What’s really crucial is drilling down to YOUR market, whether you own and are selling or whether you are trying to buy. “The market” depends on which chunk you’re in – and that’s a combination of location (general or precise), price point, school disstrict, and many other things. Sometimes I see that a particular subdivision simply out performs everything else within a mile. You don’t want to rely on oversimplifications like weighing only price point and zip code, or price point and school district, since things like the age of the home or the tract can hugely influence the market value and level of interest.
In Almaden Valley, the residents of some homes go to Leland High, others to Pioneer (both San Jose Unified School District). Some properties are in the attendance area of the Campbell Union High School District and may go to Leigh or Branham. Still others belong to the Los Gatos-Saratoga Joint Union High School District, and the students there go to Los Gatos High. You better believe that the difference in these schools is a major driver of value.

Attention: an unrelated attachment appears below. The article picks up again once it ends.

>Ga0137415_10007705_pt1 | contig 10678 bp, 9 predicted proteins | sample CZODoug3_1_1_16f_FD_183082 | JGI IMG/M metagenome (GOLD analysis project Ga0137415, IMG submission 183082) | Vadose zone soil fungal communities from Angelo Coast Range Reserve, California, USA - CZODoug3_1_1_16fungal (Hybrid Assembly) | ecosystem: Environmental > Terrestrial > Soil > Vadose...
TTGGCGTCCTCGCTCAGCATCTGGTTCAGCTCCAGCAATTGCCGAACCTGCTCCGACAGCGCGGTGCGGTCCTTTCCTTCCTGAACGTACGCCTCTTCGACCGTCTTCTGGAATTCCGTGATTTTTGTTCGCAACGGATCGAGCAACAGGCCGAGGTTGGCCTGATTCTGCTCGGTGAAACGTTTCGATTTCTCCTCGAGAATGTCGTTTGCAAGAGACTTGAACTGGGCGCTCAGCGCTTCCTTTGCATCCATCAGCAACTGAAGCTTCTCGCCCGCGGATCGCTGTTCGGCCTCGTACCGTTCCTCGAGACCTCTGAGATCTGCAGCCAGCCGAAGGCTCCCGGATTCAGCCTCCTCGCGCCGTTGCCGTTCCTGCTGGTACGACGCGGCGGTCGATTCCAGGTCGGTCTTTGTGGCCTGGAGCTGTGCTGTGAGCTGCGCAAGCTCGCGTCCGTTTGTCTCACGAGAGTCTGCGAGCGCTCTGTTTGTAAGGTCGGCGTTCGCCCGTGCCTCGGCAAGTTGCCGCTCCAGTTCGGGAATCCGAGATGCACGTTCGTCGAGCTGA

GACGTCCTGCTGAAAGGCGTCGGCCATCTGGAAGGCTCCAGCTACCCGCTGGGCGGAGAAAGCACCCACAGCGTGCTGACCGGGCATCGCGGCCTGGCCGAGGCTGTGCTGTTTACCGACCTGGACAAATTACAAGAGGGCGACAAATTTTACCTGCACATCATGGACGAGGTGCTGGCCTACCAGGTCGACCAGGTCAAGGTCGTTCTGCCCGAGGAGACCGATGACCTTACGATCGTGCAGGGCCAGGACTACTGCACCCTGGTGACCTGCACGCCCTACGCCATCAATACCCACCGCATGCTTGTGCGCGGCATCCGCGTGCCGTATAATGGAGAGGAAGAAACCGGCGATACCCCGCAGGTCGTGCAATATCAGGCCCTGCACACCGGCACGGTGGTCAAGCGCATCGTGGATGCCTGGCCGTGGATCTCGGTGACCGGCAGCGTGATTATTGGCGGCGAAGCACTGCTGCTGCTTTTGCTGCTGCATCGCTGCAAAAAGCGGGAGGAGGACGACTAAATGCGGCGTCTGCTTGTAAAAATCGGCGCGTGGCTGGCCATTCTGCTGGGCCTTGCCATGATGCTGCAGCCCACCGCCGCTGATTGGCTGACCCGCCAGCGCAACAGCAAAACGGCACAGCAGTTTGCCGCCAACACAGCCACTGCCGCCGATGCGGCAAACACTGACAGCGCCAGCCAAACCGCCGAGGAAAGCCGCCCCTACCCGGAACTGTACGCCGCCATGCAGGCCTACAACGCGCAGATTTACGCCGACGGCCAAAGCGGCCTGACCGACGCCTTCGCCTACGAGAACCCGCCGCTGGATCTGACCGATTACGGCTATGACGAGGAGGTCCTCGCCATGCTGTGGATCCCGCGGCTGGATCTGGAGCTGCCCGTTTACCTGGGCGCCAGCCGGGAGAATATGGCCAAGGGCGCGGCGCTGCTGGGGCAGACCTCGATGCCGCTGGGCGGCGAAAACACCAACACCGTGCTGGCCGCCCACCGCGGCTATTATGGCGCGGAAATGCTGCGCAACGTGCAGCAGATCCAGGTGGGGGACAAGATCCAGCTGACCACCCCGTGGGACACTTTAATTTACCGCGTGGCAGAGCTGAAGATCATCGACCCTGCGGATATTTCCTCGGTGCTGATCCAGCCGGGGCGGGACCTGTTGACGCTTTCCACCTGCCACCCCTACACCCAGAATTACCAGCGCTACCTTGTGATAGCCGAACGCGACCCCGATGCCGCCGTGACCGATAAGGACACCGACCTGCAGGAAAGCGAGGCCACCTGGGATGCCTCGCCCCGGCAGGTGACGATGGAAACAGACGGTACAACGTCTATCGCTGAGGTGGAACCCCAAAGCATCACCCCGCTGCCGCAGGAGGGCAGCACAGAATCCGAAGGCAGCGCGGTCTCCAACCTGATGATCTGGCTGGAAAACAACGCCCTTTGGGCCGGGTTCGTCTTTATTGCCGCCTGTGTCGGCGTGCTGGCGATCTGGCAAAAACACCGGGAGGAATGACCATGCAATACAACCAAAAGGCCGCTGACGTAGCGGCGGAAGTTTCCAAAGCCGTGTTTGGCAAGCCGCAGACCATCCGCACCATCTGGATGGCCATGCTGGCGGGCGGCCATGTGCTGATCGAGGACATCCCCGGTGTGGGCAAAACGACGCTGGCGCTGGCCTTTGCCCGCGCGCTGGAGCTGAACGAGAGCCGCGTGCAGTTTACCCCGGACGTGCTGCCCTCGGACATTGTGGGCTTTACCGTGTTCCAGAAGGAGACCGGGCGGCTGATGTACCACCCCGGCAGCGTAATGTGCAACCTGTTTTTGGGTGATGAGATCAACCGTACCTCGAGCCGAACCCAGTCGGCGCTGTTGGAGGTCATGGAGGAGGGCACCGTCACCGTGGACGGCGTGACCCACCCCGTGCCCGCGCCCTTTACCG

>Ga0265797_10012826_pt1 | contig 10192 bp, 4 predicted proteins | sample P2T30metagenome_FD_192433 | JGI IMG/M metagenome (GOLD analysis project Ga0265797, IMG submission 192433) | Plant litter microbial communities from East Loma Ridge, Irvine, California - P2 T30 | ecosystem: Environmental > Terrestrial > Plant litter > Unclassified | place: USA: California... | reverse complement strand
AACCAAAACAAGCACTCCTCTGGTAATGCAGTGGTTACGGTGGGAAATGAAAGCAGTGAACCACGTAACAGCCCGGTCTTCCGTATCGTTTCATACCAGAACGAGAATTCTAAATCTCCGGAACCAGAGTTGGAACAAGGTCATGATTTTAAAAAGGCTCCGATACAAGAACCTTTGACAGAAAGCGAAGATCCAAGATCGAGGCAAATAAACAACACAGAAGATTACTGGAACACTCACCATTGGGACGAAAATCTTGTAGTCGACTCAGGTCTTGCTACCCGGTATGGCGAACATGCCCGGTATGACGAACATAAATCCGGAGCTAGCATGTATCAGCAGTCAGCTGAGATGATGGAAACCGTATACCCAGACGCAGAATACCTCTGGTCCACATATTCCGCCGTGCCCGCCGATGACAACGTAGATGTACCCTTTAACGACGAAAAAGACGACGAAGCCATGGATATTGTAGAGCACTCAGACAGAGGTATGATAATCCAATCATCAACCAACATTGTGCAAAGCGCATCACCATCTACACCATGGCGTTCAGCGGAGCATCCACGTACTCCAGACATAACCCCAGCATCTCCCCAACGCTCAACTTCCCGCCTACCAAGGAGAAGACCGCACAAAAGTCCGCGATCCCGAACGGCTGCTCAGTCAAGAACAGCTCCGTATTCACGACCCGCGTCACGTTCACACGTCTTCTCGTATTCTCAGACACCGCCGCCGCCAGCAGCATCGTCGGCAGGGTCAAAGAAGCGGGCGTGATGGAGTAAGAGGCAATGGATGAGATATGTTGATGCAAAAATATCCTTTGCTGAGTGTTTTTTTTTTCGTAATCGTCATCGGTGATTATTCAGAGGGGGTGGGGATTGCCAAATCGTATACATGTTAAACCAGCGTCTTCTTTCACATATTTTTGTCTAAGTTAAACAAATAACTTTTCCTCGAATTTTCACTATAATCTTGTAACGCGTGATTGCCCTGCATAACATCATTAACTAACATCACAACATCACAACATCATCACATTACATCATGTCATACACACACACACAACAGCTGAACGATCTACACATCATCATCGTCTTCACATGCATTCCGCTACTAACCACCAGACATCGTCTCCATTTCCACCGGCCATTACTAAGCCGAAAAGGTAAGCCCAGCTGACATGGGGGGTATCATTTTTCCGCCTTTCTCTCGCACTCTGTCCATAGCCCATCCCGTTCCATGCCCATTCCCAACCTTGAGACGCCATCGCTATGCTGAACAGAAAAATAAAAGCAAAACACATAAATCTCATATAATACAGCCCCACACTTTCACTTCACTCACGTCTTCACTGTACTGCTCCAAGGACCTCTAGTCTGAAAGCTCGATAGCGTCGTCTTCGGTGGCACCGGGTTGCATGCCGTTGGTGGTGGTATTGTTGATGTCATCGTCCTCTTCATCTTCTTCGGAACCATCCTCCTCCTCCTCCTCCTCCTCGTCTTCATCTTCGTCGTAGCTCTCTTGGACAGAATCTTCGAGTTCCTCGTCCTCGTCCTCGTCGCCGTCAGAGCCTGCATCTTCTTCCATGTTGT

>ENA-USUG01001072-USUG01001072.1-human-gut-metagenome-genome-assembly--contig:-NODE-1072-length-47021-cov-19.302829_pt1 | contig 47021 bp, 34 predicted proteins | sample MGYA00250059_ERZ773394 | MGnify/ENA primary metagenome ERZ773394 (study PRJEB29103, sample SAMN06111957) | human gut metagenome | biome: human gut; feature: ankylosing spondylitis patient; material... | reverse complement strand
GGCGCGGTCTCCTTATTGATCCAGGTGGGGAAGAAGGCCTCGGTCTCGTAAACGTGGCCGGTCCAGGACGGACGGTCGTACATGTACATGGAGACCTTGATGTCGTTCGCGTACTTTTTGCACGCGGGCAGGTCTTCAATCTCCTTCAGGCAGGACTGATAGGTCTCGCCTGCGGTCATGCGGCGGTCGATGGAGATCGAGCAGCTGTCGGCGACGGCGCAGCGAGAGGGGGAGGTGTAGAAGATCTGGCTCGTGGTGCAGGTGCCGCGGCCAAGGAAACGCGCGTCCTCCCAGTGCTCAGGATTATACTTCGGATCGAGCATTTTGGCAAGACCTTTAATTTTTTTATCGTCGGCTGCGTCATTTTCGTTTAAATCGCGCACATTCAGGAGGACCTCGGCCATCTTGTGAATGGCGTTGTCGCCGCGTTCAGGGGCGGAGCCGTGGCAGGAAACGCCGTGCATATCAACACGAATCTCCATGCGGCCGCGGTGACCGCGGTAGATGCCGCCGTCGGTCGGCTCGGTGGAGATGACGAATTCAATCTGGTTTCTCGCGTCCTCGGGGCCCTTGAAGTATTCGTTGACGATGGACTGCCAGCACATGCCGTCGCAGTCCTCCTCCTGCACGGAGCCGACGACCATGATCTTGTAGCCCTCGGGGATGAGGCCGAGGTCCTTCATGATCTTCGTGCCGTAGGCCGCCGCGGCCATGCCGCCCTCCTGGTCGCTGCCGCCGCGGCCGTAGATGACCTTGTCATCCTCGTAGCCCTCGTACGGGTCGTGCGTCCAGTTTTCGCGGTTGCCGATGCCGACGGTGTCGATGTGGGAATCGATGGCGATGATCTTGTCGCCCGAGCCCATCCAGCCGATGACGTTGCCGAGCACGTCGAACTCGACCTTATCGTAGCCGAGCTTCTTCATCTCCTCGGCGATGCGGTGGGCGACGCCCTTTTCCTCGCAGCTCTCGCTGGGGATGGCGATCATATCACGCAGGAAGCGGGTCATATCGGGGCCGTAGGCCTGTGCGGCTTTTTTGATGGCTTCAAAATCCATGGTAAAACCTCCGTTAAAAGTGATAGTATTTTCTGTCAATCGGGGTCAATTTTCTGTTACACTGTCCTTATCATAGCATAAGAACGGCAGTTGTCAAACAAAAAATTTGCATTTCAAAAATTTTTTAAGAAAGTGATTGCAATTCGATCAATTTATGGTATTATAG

The real question, then, is whether your market is hot!
Call or email me to sit down and go over your particular market!
Related reading: Is it the top of the real estate market in Silicon Valley?
Silicon Valley housing is among the most expensive not just in the U.S., but in the world. Areas with better schools are more costly still. So what happens when we see a big increase in a highly paid industry concentrate its efforts in a small corridor?